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dc.contributor.authorLukens, Amanda Kathleen
dc.contributor.authorRoss, L. S.
dc.contributor.authorHeidebrecht, Richard W
dc.contributor.authorJavier Gamo, F.
dc.contributor.authorLafuente-Monasterio, M. J.
dc.contributor.authorBooker, M. L.
dc.contributor.authorHartl, Daniel L.
dc.contributor.authorWiegand, R. C.
dc.contributor.authorWirth, Dyann F.
dc.date.accessioned2015-10-02T14:41:59Z
dc.date.issued2013
dc.identifier.citationLukens, A. K., L. S. Ross, R. Heidebrecht, F. Javier Gamo, M. J. Lafuente-Monasterio, M. L. Booker, D. L. Hartl, R. C. Wiegand, and D. F. Wirth. 2013. “Harnessing Evolutionary Fitness in Plasmodium Falciparum for Drug Discovery and Suppressing Resistance.” Proceedings of the National Academy of Sciences 111 (2) (December 31): 799–804. doi:10.1073/pnas.1320886110.en_US
dc.identifier.issn0027-8424en_US
dc.identifier.urihttp://nrs.harvard.edu/urn-3:HUL.InstRepos:22898357
dc.description.abstractDrug resistance emerges in an ecological context where fitness costs restrict the diversity of escape pathways. These pathways are targets for drug discovery, and here we demonstrate that we can identify small-molecule inhibitors that differentially target resistant parasites. Combining wild-type and mutant-type inhibitors may prevent the emergence of competitively viable resistance. We tested this hypothesis with a clinically derived chloroquine-resistant (CQr) malaria parasite and with parasites derived by in vitro selection with Plasmodium falciparum dihydroorotate dehydrogenase (PfDHODH) inhibitors. We screened a chemical library against CQs and CQr lines and discovered a drug-like compound (IDI-3783) that was potent only in the CQr line. Surprisingly, in vitro selection of Plasmodium falciparum resistant to IDI-3783 restored CQ sensitivity, thereby indicating that CQ might once again be useful as a malaria therapy. In parallel experiments, we selected P. falciparum lines resistant to structurally unrelated PfDHODH inhibitors (Genz-666136 and DSM74). Both selections yielded resistant lines with the same point mutation in PfDHODH:E182D. We discovered a compound (IDI-6273) more potent against E182D than wild-type parasites. Selection of the E182D mutant with IDI-6273 yielded a reversion to the wild-type protein sequence and phenotype although the nucleotide sequence was different. Importantly, selection with a combination of Genz-669178, a wild-type PfDHODH inhibitor, and IDI-6273, a mutant-selective PfDHODH inhibitor, did not yield resistant parasites. These two examples demonstrate that the compromise between resistance and evolutionary fitness can be exploited to design therapies that prevent the emergence and spread of resistant organisms.en_US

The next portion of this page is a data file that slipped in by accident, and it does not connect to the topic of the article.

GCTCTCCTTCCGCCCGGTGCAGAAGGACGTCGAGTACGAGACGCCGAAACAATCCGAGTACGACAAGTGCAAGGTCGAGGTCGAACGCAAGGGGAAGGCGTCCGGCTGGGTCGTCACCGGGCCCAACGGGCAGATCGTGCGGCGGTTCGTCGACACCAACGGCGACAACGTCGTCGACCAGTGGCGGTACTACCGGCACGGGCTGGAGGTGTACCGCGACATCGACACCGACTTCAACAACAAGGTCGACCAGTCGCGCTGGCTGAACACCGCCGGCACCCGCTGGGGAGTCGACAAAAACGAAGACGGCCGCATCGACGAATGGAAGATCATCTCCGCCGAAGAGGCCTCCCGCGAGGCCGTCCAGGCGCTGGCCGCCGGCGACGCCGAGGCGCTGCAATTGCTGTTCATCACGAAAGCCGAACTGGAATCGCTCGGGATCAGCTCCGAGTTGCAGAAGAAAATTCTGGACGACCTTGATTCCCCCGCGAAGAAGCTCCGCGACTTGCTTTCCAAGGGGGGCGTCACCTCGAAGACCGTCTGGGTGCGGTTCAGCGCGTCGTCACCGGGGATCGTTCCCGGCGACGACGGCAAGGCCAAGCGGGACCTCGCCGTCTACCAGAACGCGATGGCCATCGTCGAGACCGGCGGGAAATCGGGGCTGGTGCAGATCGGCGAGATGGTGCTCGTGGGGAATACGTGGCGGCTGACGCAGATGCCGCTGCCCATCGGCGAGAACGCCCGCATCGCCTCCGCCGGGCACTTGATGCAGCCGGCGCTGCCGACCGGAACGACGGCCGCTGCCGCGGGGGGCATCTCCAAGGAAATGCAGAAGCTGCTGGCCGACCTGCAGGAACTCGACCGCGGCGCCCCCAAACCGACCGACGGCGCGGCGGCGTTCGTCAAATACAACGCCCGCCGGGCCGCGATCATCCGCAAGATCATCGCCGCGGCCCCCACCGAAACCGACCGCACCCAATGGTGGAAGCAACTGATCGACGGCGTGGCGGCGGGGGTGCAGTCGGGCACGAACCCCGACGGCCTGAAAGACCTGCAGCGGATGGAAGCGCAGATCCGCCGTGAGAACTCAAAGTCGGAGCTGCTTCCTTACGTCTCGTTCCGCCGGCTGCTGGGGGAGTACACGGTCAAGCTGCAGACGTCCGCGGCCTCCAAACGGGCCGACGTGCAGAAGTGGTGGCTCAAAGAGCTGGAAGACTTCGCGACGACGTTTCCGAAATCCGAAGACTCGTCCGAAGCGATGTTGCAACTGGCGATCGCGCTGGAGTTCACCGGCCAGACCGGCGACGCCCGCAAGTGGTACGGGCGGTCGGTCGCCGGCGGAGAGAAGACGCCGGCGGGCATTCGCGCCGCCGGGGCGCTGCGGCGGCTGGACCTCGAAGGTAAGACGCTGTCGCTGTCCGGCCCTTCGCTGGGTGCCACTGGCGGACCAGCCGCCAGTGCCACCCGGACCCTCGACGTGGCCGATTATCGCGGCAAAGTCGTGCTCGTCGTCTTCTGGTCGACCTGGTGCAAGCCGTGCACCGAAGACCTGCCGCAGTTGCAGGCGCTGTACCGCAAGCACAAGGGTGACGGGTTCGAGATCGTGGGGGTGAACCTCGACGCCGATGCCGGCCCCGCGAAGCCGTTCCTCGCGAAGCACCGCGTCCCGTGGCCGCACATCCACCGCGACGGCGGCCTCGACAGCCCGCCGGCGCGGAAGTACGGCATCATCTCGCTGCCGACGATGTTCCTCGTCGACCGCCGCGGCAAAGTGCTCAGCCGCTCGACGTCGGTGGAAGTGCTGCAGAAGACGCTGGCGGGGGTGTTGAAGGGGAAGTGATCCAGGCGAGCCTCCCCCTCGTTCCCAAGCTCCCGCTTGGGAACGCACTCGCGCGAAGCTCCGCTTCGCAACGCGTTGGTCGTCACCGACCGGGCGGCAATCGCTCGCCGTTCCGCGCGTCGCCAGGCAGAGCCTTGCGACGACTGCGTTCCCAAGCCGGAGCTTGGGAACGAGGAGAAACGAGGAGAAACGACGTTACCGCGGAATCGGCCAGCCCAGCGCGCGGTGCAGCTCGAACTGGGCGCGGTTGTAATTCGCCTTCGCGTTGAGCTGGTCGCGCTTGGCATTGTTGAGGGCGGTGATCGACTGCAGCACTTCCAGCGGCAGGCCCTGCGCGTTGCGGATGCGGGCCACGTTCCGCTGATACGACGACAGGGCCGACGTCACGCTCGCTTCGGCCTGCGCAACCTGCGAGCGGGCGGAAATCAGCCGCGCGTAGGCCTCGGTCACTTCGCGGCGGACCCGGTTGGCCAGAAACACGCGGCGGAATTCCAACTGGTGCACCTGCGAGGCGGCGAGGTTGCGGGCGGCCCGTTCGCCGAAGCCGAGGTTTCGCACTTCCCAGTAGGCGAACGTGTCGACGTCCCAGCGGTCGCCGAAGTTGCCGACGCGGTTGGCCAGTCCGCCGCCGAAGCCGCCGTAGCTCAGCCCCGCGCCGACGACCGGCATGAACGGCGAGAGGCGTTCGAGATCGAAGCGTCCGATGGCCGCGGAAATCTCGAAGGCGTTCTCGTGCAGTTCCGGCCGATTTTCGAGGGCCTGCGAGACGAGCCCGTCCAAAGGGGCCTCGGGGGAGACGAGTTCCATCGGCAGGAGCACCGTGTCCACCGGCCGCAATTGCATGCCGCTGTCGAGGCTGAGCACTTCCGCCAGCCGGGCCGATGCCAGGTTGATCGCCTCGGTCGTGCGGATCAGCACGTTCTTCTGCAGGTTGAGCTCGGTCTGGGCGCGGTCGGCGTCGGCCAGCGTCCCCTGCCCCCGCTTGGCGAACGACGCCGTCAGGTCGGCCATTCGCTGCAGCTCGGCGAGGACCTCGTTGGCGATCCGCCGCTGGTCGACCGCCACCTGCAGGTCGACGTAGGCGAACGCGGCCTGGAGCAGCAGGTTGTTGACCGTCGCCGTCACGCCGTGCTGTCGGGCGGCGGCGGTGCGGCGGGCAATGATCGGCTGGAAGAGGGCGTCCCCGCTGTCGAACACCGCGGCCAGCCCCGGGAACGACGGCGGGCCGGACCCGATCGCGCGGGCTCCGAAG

dc.description.sponsorshipOrganismic and Evolutionary Biologyen_US
dc.language.isoen_USen_US
dc.publisherProceedings of the National Academy of Sciencesen_US
dc.relation.isversionof10.1073/pnas.1320886110en_US
dc.relation.hasversionhttp://www.ncbi.nlm.nih.gov/pmc/articles/PMC3896170/en_US
dash.licenseLAA
dc.titleHarnessing evolutionary fitness in Plasmodium falciparum for drug discovery and suppressing resistanceen_US
dc.typeJournal Articleen_US
dc.description.versionVersion of Recorden_US
dc.relation.journalProceedings of the National Academy of Sciencesen_US
dash.depositing.authorHartl, Daniel L.
dc.date.available2015-10-02T14:41:59Z
dc.identifier.doi10.1073/pnas.1320886110*
dash.contributor.affiliatedHeidebrecht, Richard
dash.contributor.affiliatedLukens, Amanda
dash.contributor.affiliatedWirth, Dyann
dash.contributor.affiliatedHartl, Daniel


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